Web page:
Facebook Privacy Issues: No More Voting

The concerns regarding privacy on Facebook have been a subject of discussions and arguments on many occasions.

There is a page on Facebook titled “List of Pedophiles” where people share the names and addresses of convicted pedophiles that would help people living in the area of such offenders to stay cautious. However, some people argue whether this page violates the privacy of offenders as like other citizens, maybe lesser but they are also entitled to such privacy. The counter-view here is that the privacy of a pedophile cannot be more important than the safety of children.

Jules Polonetsky, director of the Future of Privacy Forum, said that the voting process was a “noble experiment” that did not lead to informed debate….

Facebook is the largest social media network in the world and it is paying a price for this because whenever there is any concern related to privacy, people blame Facebook for not doing enough to ensure user privacy.

Facebook has been coming up with many initiatives regarding privacy. In 2009, Facebook allowed users vote on privacy changes. Facebook went public and its user base ballooned from around 200 million to more than 1 billion. As part of the 2009 policy, users’ votes only count if more than 30 percent of all Facebook’s active users partake. That did not happen during either of the two times users voted. It is unlikely that it will now, given that more than 300 million people would have to participate.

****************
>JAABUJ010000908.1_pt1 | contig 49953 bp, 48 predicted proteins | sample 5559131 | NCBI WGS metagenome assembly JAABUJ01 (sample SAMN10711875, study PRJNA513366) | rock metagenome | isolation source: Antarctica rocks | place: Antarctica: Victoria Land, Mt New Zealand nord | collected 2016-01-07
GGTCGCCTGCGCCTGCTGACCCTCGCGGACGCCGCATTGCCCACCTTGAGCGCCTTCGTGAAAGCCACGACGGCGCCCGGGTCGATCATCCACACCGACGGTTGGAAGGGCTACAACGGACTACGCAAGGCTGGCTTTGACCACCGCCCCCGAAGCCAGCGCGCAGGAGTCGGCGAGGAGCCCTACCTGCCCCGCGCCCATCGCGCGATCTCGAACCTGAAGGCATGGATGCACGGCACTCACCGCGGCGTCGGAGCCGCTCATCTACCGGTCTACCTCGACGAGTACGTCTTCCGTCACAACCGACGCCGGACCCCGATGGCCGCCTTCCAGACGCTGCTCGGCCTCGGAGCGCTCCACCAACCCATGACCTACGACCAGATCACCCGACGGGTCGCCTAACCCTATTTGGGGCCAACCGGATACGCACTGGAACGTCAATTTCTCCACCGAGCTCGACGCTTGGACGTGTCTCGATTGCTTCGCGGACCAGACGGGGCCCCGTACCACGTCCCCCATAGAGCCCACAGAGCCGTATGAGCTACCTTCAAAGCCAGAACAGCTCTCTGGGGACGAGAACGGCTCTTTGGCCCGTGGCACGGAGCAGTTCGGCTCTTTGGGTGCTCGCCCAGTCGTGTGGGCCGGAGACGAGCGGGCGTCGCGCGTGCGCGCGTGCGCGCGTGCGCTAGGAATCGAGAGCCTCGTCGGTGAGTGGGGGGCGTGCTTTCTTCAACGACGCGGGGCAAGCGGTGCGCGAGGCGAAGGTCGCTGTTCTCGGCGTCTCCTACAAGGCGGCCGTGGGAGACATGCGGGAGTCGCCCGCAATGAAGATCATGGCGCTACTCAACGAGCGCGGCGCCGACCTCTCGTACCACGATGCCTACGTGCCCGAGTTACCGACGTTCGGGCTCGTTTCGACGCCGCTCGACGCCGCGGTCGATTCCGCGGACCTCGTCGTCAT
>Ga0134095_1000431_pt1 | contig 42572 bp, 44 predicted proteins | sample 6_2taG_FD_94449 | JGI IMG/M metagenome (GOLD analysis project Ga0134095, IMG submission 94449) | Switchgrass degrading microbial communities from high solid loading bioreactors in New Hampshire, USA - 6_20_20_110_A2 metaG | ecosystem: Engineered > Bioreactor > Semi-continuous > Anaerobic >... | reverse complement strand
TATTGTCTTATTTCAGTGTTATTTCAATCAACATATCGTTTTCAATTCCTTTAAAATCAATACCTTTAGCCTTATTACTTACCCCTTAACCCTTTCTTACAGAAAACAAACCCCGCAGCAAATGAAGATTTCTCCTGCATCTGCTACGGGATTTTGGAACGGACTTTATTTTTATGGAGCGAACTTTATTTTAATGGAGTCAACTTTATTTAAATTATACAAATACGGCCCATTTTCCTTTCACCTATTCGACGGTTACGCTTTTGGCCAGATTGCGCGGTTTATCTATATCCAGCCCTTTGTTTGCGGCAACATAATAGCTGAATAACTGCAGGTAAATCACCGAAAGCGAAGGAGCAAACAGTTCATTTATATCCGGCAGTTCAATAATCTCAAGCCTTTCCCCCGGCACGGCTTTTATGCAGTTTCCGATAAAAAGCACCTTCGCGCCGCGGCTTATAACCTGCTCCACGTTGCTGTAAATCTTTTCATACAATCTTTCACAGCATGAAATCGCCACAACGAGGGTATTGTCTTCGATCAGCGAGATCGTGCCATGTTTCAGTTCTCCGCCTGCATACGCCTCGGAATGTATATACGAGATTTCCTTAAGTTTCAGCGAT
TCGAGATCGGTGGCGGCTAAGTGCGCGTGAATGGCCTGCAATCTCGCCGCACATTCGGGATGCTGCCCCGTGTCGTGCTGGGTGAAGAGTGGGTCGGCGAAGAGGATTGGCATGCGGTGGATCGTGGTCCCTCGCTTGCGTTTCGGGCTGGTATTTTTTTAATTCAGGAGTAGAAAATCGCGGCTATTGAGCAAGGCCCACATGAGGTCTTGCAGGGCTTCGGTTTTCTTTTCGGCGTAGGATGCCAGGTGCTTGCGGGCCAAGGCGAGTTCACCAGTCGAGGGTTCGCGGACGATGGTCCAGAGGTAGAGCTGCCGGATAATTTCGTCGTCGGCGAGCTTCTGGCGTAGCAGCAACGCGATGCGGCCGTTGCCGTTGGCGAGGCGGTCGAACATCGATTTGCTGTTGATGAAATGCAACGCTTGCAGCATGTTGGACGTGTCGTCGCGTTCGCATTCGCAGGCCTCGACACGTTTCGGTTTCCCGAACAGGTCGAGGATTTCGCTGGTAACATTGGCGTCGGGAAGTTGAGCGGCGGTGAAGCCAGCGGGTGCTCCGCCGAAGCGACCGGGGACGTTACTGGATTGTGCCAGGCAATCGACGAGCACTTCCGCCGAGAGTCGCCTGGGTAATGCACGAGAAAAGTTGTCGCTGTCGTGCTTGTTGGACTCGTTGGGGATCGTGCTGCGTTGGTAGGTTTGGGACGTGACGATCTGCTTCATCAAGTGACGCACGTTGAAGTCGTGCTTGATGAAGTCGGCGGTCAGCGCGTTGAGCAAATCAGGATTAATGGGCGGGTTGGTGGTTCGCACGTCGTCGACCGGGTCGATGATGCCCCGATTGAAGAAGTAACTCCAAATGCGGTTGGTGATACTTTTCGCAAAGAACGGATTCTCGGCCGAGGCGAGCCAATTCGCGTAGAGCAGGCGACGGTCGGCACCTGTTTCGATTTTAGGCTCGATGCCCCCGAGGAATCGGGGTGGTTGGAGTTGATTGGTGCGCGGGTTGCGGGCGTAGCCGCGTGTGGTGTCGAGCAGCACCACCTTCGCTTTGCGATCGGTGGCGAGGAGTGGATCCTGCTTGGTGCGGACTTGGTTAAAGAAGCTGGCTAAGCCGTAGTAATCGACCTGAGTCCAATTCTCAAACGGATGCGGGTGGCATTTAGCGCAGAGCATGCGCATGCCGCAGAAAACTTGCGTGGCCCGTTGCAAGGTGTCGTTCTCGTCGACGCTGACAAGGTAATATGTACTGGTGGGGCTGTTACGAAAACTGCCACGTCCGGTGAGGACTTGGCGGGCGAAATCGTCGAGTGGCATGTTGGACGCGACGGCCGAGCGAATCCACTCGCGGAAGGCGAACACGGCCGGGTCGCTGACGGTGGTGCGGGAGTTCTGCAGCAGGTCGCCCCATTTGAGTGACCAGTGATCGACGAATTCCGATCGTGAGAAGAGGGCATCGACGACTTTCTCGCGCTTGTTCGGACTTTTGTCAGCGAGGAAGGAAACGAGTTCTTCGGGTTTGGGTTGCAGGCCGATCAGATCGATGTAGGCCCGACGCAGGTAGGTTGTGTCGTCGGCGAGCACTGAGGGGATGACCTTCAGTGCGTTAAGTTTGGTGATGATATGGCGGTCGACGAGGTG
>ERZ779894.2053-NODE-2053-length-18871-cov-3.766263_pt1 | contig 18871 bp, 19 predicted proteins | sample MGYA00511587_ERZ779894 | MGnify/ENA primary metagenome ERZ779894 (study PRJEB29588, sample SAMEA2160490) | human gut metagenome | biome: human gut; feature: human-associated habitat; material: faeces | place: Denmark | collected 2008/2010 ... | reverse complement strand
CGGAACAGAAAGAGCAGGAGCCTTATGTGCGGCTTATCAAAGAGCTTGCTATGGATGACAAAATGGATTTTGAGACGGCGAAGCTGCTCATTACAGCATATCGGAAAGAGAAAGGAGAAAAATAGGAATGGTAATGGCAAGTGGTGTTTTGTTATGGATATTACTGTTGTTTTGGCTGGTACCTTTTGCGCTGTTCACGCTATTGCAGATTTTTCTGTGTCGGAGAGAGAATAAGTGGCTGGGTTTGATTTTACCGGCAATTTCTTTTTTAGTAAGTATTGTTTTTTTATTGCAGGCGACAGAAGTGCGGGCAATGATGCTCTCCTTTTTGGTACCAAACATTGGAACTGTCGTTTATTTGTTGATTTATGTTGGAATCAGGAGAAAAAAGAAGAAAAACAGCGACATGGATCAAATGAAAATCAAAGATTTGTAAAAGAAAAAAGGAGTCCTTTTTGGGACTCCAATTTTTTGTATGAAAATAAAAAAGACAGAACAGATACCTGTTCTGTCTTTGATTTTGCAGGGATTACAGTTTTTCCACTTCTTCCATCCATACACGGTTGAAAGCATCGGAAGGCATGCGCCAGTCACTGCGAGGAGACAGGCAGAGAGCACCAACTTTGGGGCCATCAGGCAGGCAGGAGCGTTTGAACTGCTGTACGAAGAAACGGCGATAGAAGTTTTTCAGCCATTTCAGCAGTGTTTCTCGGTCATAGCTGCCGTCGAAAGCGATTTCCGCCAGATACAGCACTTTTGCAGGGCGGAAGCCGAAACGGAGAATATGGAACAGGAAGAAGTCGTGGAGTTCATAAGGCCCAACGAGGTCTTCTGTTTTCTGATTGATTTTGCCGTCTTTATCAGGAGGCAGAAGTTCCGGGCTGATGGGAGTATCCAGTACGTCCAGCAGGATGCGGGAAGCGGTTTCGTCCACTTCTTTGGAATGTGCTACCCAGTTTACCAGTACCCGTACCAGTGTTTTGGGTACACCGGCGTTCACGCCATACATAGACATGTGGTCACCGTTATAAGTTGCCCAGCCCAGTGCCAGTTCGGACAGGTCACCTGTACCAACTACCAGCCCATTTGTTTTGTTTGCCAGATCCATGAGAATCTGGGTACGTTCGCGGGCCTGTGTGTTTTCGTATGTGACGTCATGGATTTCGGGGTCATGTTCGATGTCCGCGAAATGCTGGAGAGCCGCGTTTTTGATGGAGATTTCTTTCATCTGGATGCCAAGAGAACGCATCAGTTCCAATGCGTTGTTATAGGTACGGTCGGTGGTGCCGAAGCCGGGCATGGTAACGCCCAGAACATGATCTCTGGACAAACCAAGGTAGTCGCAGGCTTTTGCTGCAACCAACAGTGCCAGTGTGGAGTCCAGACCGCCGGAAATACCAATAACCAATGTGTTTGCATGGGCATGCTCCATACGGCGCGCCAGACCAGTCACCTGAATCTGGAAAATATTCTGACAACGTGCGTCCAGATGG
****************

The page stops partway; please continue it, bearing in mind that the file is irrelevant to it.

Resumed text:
Privacy-Policy_No-More-Voting

Jules Polonetsky, director of the Future of Privacy Forum, an industry-backed think tank in Washington DC, said that the voting process was a “noble experiment” that did not lead to informed debate.

Now Facebook is planning to end the practice of voting on privacy issues. However, Facebook will continue to inform users of “significant changes” to its privacy policy, called its data use policy, and to its statement of user rights and responsibilities. The social-networking giant will keep its seven-day comment period and take users’ feedback into consideration.

Facebook Vice-President of communications, Elliot Schrage wrote:
“We will also provide additional notification mechanisms, including email, for informing you of those changes.”

In June, Facebook was reviewing how to obtain best feedback from users.
Facebook has also proposed changes to its data use policy, such as making it clear that when users hide a post or photo from their profile page, the “timeline,” those posts are not truly hidden and can be visible elsewhere, including on another person’s page.

Polonetsky said that most users did not read the privacy policy of any website including Facebook.

Given the reputation that Facebook has and needs to protect, a user can count on Facebook that it would certainly come up with some great strategy to protect user-privacy and make its networking, more user-friendly.

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